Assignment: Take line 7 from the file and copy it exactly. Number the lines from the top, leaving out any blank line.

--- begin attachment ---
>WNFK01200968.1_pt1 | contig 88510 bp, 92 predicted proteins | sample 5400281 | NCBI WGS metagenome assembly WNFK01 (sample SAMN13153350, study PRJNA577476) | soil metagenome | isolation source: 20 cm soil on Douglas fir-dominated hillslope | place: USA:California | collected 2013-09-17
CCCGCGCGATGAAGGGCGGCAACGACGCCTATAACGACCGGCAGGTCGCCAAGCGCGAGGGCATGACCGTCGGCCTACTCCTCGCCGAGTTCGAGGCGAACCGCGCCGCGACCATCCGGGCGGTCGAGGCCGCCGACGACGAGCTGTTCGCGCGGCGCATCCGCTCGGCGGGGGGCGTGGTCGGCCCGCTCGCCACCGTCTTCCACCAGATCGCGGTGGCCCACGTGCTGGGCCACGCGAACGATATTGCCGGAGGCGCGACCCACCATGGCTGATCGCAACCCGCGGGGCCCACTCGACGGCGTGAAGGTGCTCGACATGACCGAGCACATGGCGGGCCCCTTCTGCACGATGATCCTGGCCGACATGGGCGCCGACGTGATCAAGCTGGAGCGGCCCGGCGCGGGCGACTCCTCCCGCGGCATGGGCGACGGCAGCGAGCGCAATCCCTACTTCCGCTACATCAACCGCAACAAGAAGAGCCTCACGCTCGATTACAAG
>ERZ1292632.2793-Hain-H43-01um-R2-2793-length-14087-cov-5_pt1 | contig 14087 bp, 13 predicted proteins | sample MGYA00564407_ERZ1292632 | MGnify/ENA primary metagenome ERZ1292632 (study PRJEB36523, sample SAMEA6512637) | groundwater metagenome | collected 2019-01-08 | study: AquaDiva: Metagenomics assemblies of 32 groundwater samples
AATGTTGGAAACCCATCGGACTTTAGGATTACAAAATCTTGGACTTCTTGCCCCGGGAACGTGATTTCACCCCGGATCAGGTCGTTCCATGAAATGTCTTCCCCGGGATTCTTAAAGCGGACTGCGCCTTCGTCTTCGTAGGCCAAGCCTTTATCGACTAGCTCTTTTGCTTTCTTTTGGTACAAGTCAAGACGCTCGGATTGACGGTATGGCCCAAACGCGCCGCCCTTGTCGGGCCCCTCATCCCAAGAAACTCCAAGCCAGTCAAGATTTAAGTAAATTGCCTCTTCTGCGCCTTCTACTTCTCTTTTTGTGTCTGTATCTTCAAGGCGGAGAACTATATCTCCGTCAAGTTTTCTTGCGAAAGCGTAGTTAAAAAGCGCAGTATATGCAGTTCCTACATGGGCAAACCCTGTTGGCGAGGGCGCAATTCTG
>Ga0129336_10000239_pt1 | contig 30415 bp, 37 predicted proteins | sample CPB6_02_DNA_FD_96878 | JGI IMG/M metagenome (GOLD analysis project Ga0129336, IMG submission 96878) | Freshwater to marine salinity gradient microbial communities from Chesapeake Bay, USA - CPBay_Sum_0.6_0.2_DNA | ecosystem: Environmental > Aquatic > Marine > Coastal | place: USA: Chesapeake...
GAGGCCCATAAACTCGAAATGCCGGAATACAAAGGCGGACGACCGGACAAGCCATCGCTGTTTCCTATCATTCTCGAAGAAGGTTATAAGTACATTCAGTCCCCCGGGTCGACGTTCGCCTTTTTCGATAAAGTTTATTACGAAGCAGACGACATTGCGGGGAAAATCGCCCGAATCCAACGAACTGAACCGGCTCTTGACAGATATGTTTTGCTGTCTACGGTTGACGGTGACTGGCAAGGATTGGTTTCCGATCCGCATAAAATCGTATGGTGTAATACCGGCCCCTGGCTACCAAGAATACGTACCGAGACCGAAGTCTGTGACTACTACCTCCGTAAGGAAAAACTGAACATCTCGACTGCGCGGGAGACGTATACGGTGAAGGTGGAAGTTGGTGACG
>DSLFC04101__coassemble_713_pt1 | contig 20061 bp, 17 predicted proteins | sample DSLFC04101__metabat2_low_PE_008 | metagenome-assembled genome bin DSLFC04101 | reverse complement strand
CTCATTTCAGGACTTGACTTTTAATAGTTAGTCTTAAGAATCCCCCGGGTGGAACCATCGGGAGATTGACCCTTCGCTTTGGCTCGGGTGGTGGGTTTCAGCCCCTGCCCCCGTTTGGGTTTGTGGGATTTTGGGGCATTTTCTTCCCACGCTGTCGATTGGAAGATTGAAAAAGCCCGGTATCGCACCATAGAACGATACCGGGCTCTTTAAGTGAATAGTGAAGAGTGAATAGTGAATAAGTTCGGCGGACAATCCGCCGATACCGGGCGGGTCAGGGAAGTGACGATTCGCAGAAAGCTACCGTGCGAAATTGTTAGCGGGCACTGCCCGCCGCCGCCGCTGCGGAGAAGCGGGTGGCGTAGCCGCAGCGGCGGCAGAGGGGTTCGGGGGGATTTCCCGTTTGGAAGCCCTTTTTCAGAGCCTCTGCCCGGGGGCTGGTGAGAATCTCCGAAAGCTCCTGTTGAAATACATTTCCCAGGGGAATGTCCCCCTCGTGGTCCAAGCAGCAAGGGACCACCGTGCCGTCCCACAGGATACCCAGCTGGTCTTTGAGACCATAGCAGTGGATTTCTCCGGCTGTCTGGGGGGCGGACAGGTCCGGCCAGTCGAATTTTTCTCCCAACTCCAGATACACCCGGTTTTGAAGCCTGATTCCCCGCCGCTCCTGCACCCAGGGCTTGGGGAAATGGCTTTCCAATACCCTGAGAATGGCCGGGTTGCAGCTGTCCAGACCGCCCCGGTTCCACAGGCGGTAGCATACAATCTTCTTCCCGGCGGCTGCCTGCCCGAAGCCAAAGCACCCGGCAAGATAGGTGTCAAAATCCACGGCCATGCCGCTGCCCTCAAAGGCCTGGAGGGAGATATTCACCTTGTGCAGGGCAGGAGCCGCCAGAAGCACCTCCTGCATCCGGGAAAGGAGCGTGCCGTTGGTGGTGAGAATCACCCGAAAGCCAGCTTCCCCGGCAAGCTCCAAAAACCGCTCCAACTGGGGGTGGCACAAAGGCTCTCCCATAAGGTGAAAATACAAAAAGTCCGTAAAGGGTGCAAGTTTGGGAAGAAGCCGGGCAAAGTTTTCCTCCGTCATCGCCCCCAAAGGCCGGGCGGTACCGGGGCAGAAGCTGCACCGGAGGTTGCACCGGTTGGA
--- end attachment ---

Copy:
>DSLFC04101__coassemble_713_pt1 | contig 20061 bp, 17 predicted proteins | sample DSLFC04101__metabat2_low_PE_008 | metagenome-assembled genome bin DSLFC04101 | reverse complement strand